Access to water a human right that needs more focus
AS WE celebrate Human Rights month, we are called to reflect on the imperatives guaranteed in the Constitution of the Republic. One of these rights is the right of access to sufficient water as contained in Section 27 of the Constitution.
Equally so, Section 24 states that everyone has the right – (a) to an environment that is not harmful to their health or wellbeing; and (b) to have the environment protected for the benefit of present and future generations is of paramount importance.
To meet these basic rights, it is crucial that the three spheres of government, particularly the water and environmental sectors, up their game.
Since the dawn of democracy, local government has made strides in the provision of water and sanitation services, particularly to the unserved. Such has been realised through fiscal instruments such as the Municipal Infrastructure Grant (Capex) and Equitable share (Opex).
Reports by Stats SA indicates that access to basic water and sanitation has been on an upward trend, meaning that indigents and unserved are incrementally enjoying the provision of these services offered by municipalities.
Today, the above-mentioned fiscal instruments continue to be availed to municipalities to increase access to water, particularly to the unserved.
However, it is a known fact that in some municipalities, access to water has been unreliable and not up to standard. This fact is amplified by several institutions such as the South African Institute of Civil Engineering (SAICE), the SA Human Rights Commission and the Department of Water and Sanitation.
In the SAICE 2017 infrastructure report card, the provision of water is rated as C+ in urban areas denoting that budgeting and spending on maintenance, rehabilitation and expansion remain inadequate for water supply in all areas, among others.
And classifies all other areas as D – meaning that the quality and the reliability of water supply has decreased in small towns and rural systems.
We can confirm that these challenges are being observed unfolding in the majority of the 21 water services authorities, District Municipalities in North West, KwaZulu-Natal, Eastern Cape, Limpopo and local municipalities in provinces such as Free State, Mpumalanga amongst others.
Financial management remains a grave concern. The Auditor-General has repeatedly raised corruption, fruitless and wasteful expenditure, lack of consequence management in municipalities as areas requiring major interventions.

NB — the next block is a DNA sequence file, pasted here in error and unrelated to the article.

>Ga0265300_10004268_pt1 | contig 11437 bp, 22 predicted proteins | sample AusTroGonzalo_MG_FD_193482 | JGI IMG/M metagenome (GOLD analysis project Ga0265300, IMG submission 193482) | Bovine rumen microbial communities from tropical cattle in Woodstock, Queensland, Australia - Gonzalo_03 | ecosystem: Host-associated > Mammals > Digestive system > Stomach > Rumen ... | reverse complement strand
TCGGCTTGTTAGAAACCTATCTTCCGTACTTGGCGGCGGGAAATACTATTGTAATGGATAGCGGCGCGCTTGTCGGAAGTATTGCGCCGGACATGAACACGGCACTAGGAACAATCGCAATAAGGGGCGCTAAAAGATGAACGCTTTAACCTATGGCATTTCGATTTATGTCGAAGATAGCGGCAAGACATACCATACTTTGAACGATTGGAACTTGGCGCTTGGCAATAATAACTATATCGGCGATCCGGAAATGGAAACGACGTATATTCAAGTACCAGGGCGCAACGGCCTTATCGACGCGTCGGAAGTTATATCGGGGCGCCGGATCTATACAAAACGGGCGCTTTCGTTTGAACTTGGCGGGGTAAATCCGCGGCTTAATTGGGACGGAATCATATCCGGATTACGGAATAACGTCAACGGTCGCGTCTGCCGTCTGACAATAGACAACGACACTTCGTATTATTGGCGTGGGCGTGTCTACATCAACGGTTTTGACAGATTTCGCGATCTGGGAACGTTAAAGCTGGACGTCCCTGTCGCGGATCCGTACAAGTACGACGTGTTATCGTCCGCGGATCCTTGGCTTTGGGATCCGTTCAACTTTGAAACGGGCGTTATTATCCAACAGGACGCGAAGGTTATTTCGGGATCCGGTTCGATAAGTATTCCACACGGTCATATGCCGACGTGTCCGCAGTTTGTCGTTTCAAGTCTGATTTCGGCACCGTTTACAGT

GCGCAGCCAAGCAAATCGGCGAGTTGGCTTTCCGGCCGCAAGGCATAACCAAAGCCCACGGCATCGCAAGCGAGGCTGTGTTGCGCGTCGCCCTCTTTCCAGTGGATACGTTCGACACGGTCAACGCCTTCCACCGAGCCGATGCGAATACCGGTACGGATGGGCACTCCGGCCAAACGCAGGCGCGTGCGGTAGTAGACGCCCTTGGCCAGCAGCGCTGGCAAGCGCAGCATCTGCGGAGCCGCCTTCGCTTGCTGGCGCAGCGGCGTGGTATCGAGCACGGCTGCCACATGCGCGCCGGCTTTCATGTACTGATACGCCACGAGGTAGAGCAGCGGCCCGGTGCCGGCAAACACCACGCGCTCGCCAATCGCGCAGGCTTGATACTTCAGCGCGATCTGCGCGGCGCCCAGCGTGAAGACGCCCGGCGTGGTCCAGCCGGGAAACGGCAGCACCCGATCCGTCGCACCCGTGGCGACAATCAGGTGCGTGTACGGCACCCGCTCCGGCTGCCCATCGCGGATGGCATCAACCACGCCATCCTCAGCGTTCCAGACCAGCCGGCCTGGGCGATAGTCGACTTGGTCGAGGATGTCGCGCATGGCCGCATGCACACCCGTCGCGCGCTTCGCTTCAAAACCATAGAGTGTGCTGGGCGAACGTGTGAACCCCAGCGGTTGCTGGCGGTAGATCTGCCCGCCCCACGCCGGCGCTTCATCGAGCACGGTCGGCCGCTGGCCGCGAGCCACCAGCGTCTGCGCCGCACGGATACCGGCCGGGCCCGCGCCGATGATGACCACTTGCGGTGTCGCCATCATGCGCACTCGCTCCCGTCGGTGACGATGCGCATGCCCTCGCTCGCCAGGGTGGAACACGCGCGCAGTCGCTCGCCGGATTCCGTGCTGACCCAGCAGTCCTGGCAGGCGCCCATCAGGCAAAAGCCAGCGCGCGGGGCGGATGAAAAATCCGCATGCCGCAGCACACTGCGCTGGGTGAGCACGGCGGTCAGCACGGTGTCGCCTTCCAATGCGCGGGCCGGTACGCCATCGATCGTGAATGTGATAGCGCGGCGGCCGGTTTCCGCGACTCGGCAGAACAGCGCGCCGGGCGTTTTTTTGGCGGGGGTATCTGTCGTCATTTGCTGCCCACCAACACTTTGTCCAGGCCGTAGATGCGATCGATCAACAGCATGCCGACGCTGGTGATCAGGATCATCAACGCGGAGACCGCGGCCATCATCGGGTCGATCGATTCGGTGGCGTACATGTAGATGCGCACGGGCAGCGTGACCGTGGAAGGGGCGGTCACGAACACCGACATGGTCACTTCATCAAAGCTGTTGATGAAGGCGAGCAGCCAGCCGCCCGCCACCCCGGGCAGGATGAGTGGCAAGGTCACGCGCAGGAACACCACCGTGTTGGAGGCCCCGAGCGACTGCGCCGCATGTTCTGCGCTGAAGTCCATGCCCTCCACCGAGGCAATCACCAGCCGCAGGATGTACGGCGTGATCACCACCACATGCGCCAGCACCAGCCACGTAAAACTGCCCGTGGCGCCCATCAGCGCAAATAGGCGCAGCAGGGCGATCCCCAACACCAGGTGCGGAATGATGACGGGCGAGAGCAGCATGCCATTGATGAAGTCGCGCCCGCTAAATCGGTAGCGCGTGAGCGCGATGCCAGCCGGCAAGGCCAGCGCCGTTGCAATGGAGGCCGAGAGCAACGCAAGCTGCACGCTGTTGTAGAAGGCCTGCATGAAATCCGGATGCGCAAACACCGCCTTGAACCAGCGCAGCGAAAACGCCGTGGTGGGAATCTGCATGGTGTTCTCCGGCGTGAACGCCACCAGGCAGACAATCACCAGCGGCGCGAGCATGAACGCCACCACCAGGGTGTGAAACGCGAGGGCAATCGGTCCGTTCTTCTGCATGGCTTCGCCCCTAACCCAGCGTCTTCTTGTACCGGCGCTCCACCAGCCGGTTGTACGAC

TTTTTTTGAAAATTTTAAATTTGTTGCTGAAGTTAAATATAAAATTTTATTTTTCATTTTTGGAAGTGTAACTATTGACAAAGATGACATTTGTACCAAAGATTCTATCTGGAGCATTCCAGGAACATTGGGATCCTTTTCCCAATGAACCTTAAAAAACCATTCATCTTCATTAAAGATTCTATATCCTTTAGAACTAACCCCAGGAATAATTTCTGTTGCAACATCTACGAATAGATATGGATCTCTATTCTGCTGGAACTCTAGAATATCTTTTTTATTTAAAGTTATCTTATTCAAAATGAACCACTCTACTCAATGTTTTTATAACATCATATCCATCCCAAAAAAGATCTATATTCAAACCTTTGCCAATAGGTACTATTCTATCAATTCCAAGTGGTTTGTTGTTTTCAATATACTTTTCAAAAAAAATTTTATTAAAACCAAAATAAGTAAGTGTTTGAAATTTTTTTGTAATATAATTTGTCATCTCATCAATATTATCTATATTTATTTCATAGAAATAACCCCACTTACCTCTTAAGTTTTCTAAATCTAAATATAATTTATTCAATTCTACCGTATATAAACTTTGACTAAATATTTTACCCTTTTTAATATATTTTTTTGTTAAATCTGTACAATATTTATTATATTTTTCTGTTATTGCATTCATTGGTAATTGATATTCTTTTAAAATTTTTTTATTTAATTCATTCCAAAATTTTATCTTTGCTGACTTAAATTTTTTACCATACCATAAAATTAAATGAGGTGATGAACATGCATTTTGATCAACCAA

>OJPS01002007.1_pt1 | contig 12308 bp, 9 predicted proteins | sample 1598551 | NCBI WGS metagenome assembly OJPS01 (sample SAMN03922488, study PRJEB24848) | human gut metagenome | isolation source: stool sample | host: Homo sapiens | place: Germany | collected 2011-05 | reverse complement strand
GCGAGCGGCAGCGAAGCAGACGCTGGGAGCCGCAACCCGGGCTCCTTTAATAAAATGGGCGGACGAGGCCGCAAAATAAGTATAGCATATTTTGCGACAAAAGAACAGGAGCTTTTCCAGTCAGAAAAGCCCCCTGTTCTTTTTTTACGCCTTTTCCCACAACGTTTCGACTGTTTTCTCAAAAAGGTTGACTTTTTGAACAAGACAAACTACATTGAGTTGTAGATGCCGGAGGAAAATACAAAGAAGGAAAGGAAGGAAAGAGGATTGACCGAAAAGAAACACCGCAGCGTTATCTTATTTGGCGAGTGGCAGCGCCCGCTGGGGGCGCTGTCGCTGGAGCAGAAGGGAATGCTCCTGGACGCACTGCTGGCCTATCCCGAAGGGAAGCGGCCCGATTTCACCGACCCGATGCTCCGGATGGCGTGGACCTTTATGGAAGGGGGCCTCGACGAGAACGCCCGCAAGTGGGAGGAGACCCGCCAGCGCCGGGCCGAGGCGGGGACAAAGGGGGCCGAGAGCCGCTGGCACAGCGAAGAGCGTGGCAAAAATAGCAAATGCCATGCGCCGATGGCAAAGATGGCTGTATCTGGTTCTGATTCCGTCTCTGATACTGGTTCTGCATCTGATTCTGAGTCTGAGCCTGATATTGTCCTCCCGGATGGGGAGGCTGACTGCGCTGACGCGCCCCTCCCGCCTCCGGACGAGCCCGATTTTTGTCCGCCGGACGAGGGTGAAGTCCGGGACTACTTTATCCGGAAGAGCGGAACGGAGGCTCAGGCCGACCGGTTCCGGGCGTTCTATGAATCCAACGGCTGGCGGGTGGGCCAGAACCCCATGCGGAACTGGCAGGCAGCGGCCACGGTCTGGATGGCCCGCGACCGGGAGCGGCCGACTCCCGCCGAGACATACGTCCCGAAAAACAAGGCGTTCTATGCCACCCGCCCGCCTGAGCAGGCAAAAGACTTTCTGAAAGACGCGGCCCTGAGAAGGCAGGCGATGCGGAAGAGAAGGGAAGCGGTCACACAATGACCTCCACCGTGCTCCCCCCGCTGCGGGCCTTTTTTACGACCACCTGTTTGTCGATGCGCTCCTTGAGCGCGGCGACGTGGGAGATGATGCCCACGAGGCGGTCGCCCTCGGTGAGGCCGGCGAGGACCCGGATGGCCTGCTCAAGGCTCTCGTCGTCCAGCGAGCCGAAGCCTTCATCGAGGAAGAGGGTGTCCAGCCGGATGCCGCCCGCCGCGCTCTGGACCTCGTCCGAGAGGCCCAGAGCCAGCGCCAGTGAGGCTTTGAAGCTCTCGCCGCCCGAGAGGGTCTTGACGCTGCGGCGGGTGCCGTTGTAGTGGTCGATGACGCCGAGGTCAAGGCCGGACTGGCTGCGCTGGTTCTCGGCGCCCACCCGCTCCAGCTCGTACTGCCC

These concerns are annually flagged, remains unresolved despite Council structures such as Audit and Municipal Public Accounts Committees being in place. Public Affairs Research Institute highlights the consequences of these unattended challenges as having dire consequences in the delivery of services.
In a quest to turn around the current situation, a number of interventions should be put in place. Firstly, national and provincial governments should up their game in relation to Section 154 of the supreme law of the country.
Supporting municipalities appropriately and monitoring as such is going to be pivotal to the success of municipalities in this current term of office.
It is encouraging to note that the Ministry of Water and Sanitation has positively responded to this call by leading initiatives of turning around the state of the water sector.
The ministry has already declared their suggested interventions, particularly at local government. However, these will need to be further discussed with relevant stakeholders. A good starting point was at the water summit.
In finding solutions to challenges faced by local government and developing common approaches, Salga, as a representative body of municipalities, has developed 13 support work packages that are deemed game-changers.
Interventions include supporting municipalities in their efforts to reduce non-revenue water, exposing municipalities to innovative solutions working in collaboration with our partners and stakeholders.
A clarion call to municipalities is to reflect on what can be done better learning from the last term. Encouraging inter-municipal cooperation as one of the key interventions in resolving common municipal challenges ought to be considered.
Emfuleni municipality is encountering major challenges, invoked with Sections 139 and 63 of the Constitution and the Water Services Act respectively despite being neighbours to relatively good performing municipalities such as Midvaal, Cities of Joburg, Tshwane and Ekurhuleni municipalities should be cause for concern. This kind of practice should be discouraged going forward.
The current cohorts of Councillors have one of the difficult tasks at hand. Tasks of turning around the above-mentioned challenges.
Secondly, to ensure sustaining the interventions including towards the attainment of the Sustainable Development Goals, particularly goal six. These humongous tasks cannot be tackled by municipalities without the support of partners and stakeholders.